Tsurusaki, B. K. and C. W. Anderson. 2010. Students' understanding of connections between human engineered and natural environmental systems. International Journal of Environmental and Science Education 5:407-433.

Citable PDF link: https://lter.kbs.msu.edu/pub/2120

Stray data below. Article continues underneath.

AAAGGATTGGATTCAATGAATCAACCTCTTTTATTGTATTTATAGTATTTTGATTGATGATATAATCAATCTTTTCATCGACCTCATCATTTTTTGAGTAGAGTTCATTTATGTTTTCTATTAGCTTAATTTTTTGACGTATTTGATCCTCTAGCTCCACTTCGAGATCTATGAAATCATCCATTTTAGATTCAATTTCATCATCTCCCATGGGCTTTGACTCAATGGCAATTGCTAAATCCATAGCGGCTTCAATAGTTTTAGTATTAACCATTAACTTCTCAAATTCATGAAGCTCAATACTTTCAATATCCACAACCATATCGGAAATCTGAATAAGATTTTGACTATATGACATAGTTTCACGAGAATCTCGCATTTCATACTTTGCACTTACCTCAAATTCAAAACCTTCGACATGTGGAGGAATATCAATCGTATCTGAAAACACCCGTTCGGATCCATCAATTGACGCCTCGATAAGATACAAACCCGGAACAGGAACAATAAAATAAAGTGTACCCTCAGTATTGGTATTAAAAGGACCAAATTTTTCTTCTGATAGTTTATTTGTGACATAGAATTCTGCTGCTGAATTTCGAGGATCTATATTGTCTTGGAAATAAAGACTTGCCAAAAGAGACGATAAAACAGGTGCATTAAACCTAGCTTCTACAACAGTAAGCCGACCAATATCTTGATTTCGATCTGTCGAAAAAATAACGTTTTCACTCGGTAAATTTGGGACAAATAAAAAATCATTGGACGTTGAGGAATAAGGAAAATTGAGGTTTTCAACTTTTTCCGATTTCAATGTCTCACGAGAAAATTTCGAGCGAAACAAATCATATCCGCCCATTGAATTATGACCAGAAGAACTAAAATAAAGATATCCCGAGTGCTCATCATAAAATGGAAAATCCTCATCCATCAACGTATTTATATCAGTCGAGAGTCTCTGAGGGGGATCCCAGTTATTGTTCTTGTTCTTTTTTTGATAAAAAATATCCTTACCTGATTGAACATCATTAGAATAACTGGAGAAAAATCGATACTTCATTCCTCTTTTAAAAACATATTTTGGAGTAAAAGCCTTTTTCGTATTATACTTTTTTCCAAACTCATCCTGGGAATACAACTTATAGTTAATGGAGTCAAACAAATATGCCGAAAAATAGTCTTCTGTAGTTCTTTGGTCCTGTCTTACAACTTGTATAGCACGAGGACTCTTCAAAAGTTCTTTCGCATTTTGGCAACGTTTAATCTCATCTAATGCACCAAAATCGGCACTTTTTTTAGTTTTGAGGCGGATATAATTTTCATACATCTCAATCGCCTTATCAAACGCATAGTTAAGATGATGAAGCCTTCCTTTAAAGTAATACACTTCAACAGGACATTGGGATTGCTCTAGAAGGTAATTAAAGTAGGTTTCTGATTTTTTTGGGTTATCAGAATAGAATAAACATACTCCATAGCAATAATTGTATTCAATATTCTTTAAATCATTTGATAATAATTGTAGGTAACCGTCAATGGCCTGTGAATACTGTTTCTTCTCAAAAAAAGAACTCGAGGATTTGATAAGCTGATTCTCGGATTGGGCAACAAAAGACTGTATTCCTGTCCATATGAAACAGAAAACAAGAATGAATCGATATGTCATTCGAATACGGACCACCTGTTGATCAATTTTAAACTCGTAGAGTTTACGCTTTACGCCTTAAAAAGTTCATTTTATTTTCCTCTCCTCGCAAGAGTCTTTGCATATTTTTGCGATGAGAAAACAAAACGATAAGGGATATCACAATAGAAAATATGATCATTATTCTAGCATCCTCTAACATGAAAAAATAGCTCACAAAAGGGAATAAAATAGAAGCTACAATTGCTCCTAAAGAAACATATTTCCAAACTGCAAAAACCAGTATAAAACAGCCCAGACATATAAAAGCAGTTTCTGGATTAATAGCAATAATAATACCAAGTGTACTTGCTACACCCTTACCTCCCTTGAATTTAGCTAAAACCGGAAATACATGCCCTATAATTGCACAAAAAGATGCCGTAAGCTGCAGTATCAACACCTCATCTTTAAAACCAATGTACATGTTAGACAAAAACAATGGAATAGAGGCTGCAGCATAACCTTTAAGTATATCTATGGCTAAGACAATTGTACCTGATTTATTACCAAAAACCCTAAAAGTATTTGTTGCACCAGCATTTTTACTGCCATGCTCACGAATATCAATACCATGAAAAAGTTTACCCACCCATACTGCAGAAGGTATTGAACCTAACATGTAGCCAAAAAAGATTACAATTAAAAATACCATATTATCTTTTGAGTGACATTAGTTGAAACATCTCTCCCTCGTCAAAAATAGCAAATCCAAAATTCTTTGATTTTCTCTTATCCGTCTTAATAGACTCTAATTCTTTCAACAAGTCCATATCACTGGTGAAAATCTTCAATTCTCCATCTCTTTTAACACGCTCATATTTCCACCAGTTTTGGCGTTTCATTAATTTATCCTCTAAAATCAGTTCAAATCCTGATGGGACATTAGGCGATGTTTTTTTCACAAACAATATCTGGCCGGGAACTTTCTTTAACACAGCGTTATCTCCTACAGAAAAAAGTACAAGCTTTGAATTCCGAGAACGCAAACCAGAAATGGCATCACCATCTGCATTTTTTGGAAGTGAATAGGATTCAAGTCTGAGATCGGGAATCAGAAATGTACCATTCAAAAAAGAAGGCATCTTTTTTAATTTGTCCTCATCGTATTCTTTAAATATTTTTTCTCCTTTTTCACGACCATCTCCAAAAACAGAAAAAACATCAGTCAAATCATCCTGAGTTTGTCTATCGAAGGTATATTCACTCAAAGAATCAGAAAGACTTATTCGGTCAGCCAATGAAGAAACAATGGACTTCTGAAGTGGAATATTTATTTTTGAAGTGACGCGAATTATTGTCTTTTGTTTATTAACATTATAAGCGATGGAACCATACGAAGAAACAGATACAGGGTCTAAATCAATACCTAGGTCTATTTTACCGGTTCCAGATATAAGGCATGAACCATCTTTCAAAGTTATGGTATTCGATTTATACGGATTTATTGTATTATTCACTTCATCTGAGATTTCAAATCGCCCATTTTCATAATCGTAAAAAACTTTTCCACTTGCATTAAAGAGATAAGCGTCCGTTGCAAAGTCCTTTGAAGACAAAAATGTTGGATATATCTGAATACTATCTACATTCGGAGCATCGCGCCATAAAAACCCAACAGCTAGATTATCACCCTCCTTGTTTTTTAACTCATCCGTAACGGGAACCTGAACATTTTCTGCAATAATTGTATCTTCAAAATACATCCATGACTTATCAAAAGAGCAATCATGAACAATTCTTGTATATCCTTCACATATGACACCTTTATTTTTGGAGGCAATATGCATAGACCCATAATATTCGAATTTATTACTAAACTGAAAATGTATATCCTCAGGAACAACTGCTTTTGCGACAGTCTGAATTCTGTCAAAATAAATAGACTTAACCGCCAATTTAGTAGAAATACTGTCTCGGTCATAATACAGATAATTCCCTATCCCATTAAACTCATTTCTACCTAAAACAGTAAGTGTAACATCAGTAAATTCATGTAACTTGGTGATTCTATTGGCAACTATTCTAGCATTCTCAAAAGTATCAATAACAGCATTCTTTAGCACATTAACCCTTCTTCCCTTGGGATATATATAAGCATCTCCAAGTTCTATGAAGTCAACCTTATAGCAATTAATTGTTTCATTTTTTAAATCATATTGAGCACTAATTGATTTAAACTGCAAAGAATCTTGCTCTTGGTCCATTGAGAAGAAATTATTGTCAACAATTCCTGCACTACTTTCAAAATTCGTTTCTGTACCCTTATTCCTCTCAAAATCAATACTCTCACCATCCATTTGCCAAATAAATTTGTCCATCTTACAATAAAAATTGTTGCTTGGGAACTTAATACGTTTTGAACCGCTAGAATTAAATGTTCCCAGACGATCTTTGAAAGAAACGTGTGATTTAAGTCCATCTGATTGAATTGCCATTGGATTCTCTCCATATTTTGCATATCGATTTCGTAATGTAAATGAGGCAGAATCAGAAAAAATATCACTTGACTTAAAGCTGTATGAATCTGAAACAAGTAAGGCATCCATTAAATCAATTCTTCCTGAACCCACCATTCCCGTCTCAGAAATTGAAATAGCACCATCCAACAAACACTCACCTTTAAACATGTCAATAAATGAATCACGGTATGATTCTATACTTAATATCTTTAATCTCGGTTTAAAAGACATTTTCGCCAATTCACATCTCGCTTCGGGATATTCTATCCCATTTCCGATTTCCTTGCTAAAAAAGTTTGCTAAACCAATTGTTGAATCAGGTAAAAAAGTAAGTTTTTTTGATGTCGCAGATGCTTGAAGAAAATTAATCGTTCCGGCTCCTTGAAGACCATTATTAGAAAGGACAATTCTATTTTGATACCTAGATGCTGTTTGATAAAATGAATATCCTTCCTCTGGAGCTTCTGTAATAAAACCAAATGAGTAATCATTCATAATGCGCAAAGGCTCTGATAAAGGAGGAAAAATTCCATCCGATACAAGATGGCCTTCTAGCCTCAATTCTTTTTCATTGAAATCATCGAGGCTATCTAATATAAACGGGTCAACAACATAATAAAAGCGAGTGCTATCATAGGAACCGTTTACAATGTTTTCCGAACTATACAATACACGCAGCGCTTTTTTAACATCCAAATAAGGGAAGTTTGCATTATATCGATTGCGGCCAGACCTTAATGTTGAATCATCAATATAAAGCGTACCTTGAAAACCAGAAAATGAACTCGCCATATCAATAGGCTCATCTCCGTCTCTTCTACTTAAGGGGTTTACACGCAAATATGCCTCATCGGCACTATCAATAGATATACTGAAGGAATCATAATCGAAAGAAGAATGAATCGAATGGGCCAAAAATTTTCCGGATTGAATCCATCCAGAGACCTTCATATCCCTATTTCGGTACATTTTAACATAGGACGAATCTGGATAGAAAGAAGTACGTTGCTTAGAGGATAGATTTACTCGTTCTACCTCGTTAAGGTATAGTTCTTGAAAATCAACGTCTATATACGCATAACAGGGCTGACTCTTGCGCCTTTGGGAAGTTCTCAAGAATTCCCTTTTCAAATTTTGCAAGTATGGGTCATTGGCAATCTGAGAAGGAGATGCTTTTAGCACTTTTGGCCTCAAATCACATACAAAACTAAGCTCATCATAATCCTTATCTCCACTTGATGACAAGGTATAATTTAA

This research draws on developments in educational research where learning progressions are emerging as a strategy for synthesizing research on science learning and applying that research to policy and practice, and advances in the natural sciences, where interdisciplinary research on coupled human and natural systems has become increasingly important. It focuses on the human systems that supply all of our essential goods and services (i.e., food, water, transportation), which begin and end in the earth‘s natural systems. In order to investigate what students know about how human actions affect environmental systems, we developed assessments focusing on supply and waste disposal chains. In addition, students were asked about a major environmental issue – global warming. Assessments were administered to elementary, middle, and high school students from rural, suburban, and urban schools. Results from this study provide insight into how student knowledge of connections between human-engineered and natural systems varies across grade level and context, which is essential if we are to teach students to be responsible citizens and stewards of our environment.

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